The town has been awarded a $1,302,225 Federal Emergency Management Agency (FEMA) grant to replace the Saugatuck Bridge, First Selectman Jim Marpe announced Tuesday.
Following the recent announcement of the Pre-Disaster Mitigation grant from FEMA to fully replace the wooden bridge on Harbor Road leading to the town’s Saugatuck Island community, Congressman Jim Himes (CT-4), Senator Richard Blumenthal (D-Conn.) and Senator Chris Murphy (D-Conn.), issued the following statement Tuesday morning:
“During Hurricane Sandy, rising waters limited access to and from the Saugatuck Island community. This joint effort by FEMA and the State will replace the wooden bridge to the island with one that can serve ambulances and first responders during the event of a future storm,” Himes, Blumenthal and Murphy said. “Hurricane Sandy devastated much of our coastal communities. We are pleased to support such federal and state projects to better prepare for serious weather and ensure the safety of our people and sustainability of our region.”
“The Town of Westport is very appreciative that this FEMA Pre-Disaster Mitigation grant has been awarded,” Marpe said. “This grant will ensure that our emergency responders have access to the island in the immediate aftermath of any future disaster and that the residents of Saugatuck Shores are assured of on-going safe passage to and from their homes.”
Marpe continued, “While it went through several iterations with FEMA, we are very pleased with the positive outcome. We appreciate the support Senators Blumenthal and Murphy and Congressman Himes and their staff members provided in keeping the application moving through the necessary approval process.”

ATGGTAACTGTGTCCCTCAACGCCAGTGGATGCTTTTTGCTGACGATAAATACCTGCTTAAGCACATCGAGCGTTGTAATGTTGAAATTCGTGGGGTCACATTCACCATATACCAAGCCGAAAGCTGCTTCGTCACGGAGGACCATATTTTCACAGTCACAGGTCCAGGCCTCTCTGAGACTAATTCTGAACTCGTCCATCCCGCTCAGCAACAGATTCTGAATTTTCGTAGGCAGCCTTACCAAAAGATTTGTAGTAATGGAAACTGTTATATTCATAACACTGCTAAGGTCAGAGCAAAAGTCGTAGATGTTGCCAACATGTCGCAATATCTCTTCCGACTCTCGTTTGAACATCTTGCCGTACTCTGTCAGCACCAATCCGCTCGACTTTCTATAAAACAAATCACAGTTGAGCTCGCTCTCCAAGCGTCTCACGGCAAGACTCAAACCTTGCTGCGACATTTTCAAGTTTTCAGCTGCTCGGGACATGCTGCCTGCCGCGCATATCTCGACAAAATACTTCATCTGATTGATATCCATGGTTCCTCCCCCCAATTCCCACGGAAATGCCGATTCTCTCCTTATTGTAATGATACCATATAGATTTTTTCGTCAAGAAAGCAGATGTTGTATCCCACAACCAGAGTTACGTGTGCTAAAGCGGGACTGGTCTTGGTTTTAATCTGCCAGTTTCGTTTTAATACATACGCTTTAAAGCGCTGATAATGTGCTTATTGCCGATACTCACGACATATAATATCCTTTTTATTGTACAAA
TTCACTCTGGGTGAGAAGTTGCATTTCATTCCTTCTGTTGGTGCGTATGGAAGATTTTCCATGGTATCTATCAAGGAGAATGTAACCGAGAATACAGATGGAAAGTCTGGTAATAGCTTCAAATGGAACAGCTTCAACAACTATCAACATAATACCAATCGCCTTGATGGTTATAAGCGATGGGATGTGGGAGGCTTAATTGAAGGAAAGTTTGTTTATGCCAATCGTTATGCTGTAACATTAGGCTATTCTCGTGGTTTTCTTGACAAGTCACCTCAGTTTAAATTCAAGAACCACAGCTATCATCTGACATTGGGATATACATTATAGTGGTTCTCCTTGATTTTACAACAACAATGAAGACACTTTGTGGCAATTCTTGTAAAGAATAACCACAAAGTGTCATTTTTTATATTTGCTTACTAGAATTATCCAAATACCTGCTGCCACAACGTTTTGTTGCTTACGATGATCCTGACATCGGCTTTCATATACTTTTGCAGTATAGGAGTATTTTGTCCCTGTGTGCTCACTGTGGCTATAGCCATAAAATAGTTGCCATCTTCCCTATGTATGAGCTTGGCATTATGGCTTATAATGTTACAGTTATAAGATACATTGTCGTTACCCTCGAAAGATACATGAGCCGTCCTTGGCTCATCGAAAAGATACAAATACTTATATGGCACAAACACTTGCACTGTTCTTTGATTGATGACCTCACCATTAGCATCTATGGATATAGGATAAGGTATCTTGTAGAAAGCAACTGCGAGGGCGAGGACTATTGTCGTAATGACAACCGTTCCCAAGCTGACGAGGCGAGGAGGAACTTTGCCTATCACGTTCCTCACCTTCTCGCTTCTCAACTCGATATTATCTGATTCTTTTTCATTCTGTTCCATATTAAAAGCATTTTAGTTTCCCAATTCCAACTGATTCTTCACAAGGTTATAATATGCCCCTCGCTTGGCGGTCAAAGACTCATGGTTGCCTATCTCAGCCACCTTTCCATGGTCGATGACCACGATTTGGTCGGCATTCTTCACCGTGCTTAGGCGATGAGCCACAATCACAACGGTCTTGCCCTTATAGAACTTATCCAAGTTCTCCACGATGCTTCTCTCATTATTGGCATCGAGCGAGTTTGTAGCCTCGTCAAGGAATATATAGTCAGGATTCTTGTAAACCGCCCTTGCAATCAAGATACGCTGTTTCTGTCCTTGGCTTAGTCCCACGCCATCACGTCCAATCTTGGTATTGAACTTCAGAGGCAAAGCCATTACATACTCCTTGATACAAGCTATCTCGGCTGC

Fire Chief and Emergency Management Director Andy Kingsbury and Town Engineer Peter Ratkiewich led the town’s efforts to apply for this grant on behalf of the Saugatuck Island Taxing District. The application process began almost immediately after Superstorm Sandy.
“During high tides, and especially during severe storms like Sandy and Irene, our emergency vehicles can’t use either entrance into Saugatuck Island,” Kingsbury said. “In the case of a fire and strong winds, which occurred so devastatingly in New York during Sandy, many homes and residents would be at risk. This funding for a new bridge will make sure we can access the community during all times to keep our people and property safe.”
Because of the environmental sensitivity of the Saugatuck Island area, there remains an extensive design and permitting process that must occur prior to commencing construction. Consequently, the completion of the new bridge may take up to two years. Nevertheless, this grant award is a very important step toward the goal of replacing the 50-year old bridge, town officials said.
The current bridge to Saugatuck Island is a timber-and-pile structure. It is not load-rated for emergency vehicles and it was dislodged during Hurricane Sandy, making it completely impassable by any vehicle. The only other entrance to the neighborhood is a low road along the canal bank that is regularly submerged by high tides and during storms.
This grant funding from FEMA will provide 75 percent of the total cost of removing the old bridge and re-construction of the bridge which will be rated for emergency vehicle and heavy equipment loads.